The political power of the alcohol retailing industry was on display for all to see in NSW after the Foundation for Alcohol Research and Education (FARE) uncovered a trail of bullying and pressure tactics against the alcohol regulators.
This is a tale of the well-resourced supermarket duopoly throwing its weight around and getting its own way.
It is a tale of how susceptible drinkers are sacrificed to maintain the profits of the liquor stores.
It is a testament to the influence of the supermarket duopoly that the Director-General would go against the strong advice of his senior bureaucrats and allow expert recommendations and evidence to be completely ignored.
The documents also help to explain why alcohol policy in NSW has been so troubled. The political power of the liquor store chains and their willingness to throw their weight around has seen this government and its predecessors fold to their demands on a number of occasions.
First, they and other industry heavyweights had free run of the rewriting of the liquor promotions guidelines. Their efforts then succeeded in weakening the restrictions on inappropriate or dangerous promotions in bottles shops.
It is hard to avoid the conclusion that this time the Director-General was under political pressure from then Hospitality Minister George Souris to fold to the campaign run by Woolworths.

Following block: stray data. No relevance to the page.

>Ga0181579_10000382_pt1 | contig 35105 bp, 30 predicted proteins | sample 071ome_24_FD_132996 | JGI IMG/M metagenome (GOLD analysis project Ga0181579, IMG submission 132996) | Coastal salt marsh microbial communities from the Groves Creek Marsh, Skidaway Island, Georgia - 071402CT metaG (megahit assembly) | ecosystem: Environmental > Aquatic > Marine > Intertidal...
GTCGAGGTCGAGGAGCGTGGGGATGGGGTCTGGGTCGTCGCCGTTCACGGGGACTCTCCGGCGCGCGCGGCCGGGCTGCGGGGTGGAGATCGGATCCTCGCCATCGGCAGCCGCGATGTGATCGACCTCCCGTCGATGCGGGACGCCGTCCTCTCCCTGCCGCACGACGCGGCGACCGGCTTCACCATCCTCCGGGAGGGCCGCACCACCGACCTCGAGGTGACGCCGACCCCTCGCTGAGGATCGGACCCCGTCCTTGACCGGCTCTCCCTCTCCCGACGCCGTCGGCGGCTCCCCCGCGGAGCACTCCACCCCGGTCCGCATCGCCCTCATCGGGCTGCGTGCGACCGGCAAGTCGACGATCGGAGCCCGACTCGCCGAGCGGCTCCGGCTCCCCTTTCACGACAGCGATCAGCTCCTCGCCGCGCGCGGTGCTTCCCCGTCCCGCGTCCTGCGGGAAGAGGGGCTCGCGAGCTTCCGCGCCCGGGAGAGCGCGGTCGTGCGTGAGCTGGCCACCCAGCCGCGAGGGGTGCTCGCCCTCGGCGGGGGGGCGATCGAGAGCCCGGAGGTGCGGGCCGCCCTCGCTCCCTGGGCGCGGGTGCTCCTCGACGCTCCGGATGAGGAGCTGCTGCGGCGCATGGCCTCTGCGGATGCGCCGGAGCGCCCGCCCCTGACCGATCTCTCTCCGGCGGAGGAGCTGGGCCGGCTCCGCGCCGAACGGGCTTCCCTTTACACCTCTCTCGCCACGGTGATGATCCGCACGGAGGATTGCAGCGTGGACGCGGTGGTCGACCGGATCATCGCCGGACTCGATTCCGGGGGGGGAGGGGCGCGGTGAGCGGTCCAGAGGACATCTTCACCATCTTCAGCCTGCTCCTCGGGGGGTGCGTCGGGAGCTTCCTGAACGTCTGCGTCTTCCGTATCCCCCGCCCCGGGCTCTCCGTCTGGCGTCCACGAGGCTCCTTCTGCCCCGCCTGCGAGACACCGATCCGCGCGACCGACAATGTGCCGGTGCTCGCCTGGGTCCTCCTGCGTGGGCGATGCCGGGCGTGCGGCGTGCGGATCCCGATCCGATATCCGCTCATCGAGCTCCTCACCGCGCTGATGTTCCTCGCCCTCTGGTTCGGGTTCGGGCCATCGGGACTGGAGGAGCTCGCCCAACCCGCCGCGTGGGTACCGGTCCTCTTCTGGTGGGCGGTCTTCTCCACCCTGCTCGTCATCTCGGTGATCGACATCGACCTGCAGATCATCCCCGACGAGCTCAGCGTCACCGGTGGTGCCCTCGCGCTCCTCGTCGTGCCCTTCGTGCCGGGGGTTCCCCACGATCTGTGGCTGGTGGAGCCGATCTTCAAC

Despite having the power to protect young people and the victims of domestic violence from the consequences of aggressive marketing of alcohol, the government has resisted any genuine reforms of the industry.
Bottle shops have a serious and proven impact on alcohol-related violence, especially in the home. Yet their density is increasing rapidly. Encouraging the patronage of bottle shops with shopper dockets and the purchase and consumption of higher volumes of alcohol by providing free bottles with another purchase is in every way a dangerous promotion.
The documents uncovered by FARE provide a powerful case for the shopper docket issue to be re-opened.
The NSW government has repeatedly failed to stand up to the political power of the liquor industry.
Freshly appointed Hospitality Minister Troy Grant has his first chance to clear the slate and show he is not the liquor industry’s point person in the Baird government.
He has the opportunity to finally provide the state with a set of guidelines on discounting and promotions that protects young people, domestic partners at risk of violence and the community as a whole.